Just in the nick of time, I've finished a mystery to post on Mystery Monday!
High Marks for Murder by Rebecca Kent: I read the WWII mysteries by this author (writing as Kate Kingsbury - she also writes romance novels under Doreen Roberts) and enjoyed them. I have her Pennyfoot Hotel mysteries in my TBR pile, but I thought I'd read this one first since it's the first in her new series. Meredith Llewellyn is the headmistress of Bellehaven House, a former manor house that serves as a finishing school for young ladies. It's 1905 in the English Cotswalds, and many of the teachers and students are suffragettes or at least opposed to conventional ideas about a woman's place. This sounded really promising to me, but as a start of a mystery series, it didn't live up to expectations. First, we don't get to know Meredith, Felicity, or Essie (her teacher friends) terribly well. Some hints about Essie's intriguing past are dropped in near the end with no further discussion, but that's about it. The maids have a bit more life, but they're not in it much. Second, the chauvinist policeman drops in to proclaim teacher Kathleen's death the work of a vagrant, then he disappears entirely, leaving the women to sort out who actually killed Kathleen. It was a bit too pat and convenient for me. Third, the supernatural element just didn't work for me. Kathleen's ghost appears to Meredith several times, but since all she does is gesture vaguely, it's pretty annoying. Much is made of Meredith's ability to read lips, so I assumed this would come into play with her communication attempts with Kathleen, which would have at least been interesting. The ghost dropping in to wave her arms was possibly the least exciting ghost story element I've read. Finally, I felt like there were way too many suspects, and I guessed who had killed her early on. The ending gives the set-up for the next book (Finished Off, out in April), promising more of the same. For a two-hundred page book, I feel there was too much going on. The Edwardian finishing school atmosphere felt glossed over, the characters didn't have time to come alive, and the supernatural element was underused. I'm not sure I'll pick up Finished Off. Maybe to see if the potential of the setting is realized and if we learn any more about the characters.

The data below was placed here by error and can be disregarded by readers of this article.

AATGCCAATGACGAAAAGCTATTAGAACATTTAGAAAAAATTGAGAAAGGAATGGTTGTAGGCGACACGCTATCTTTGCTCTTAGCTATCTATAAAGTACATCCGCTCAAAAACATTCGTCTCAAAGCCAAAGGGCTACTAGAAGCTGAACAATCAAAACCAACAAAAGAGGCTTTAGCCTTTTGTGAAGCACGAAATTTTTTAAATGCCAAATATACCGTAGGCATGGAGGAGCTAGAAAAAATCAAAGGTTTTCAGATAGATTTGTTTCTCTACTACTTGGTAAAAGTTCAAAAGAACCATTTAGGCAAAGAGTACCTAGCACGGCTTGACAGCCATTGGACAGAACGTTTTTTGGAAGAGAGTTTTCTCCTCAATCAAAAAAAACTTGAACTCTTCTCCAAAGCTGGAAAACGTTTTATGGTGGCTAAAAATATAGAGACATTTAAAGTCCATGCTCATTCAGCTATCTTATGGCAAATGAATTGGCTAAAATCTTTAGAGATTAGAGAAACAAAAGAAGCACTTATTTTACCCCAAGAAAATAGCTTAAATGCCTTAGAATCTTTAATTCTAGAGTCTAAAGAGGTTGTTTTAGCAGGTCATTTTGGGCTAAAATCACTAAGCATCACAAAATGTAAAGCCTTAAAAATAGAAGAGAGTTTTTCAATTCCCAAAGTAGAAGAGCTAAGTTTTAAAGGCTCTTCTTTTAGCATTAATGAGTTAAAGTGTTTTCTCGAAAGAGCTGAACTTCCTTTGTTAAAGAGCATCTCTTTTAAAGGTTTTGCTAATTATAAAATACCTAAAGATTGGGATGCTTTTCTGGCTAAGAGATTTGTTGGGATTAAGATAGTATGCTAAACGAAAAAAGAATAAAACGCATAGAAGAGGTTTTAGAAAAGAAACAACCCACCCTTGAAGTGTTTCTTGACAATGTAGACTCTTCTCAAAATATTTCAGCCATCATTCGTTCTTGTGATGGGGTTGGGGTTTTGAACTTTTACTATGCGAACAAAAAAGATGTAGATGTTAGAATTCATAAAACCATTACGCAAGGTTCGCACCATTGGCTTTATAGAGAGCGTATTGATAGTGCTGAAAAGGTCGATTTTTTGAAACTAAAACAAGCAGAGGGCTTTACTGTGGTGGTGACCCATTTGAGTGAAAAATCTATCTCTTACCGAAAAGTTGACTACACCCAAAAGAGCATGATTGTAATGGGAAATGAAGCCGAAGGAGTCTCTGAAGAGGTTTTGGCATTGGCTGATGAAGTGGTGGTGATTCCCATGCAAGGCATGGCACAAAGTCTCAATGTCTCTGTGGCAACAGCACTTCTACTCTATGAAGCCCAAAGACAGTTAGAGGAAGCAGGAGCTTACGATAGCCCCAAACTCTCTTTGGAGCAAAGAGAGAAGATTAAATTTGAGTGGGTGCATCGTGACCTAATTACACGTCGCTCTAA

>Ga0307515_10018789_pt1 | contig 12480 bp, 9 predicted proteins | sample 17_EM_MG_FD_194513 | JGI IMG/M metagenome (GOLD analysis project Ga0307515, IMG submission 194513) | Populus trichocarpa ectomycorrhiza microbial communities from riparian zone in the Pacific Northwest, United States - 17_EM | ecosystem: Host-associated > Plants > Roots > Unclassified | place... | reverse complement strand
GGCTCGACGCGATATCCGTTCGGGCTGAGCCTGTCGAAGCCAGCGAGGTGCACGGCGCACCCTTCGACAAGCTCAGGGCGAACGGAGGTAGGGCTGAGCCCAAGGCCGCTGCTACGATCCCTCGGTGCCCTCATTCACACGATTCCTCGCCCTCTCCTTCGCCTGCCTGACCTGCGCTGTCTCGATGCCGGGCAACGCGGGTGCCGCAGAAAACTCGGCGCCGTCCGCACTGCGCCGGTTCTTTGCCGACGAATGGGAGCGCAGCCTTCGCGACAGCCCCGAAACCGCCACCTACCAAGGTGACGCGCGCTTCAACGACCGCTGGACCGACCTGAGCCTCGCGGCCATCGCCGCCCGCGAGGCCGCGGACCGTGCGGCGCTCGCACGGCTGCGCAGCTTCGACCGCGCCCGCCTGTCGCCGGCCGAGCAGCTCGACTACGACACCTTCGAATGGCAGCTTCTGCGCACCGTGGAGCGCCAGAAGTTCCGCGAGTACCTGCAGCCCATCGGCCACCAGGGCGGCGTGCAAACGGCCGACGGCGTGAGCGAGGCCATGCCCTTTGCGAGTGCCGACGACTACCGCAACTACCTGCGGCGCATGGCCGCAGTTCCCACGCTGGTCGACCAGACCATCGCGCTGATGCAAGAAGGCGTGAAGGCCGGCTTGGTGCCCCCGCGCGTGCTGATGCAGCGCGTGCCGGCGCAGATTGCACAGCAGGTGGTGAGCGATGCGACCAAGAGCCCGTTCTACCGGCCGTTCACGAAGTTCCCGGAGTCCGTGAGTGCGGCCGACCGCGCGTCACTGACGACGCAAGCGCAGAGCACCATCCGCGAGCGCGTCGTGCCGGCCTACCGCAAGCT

Plum Spooky by Janet Evanovich: I wasn't going to review this one, but since I have another mystery for this Monday, I thought I'd write something up. The Stephanie Plum series has been going on for quite a while, and the short review is: if you're a longtime Plum fan who hasn't been turned off by recent entries in the series, this is a fun jaunt. This is the fourth "between the numbers" book (the regular entries in the series have a sequential number in the title), but the first that is full-length and plot-advancing. The first three were holiday-themed and stand-alone (Visions of Sugar Plums, Plum Lovin', and Plum Lucky). If I remember correctly, at least after Visions of Sugar Plums, the reader wasn't positive if Diesel (the supernatural guy who turns up in all of these) existed or if he was in Stephanie's dream. This book is much longer and has more Morelli and Ranger than the previous novellas, so Diesel is planted firmly in the Plum world. I'm not sure how I feel about that, to be honest. I think it would have been fun if the between-the-numbers jaunts were stand-alone and possibly dreams of Stephanie's. Have the most recent books been as good as the early Plums? No. Are they still fun? To me, they are. If you can relax into the book and enjoy it for what it is, you'll probably like this one. If you're going to be constantly comparing the quality to early entries in the series, skip it. There was more skip-tracing in this one than in Fearless Fourteen. There was a lot more slapstick, as in recent entries, but I found myself cracking up, even at Carl the Monkey (and as the wife of a primatologist, I am rarely amused by pet monkeys--MONKEYS ARE NOT PETS, PEOPLE!). Lula's hanging plotline from Fourteen is resolved, but I'm ambivalent about that. I like Lula. She's a tough gal who's been through a lot, doesn't take crap from anyone, and lives out loud. Her obsession about getting married in Fourteen came out of nowhere, and it made me annoyed that Evanovich was making Lula out to be desperate and pathetic. So the resolution is a good thing, but that it comes from Lula consulting a psychic, I'm not 100% satisfied with it. And Joe, who in the past has been hostile toward Stephanie's relationship with Ranger, is inexplicably okay with her sharing a bed with Diesel. As for the actual plot of the book (wow, I'm just getting to that, huh?), Diesel shows up looking for his cousin, the very dangerous Wulf, who is involved with a skip of Stephanie's. The search takes Diesel, Stephanie, and Lula to the Jersey Pine Barrens, home of any number of supernatural individuals). The Pine Barrens were spooky, the plot thin and implausible but sufficient for the purpose (moving Stephanie & Co. from one outrageous situation to another). Wow, for a book I wasn't going to review, I sure went on and on, didn't I? To sum up, if you like Stephanie Plum and you're not going to be angry that this isn't as good as, say, High Five, then pick it up, but not for full price (no exaggeration--list price is $28.95!). I'm happy with it as a $16 taste of Plum while waiting for Fifteen to come out.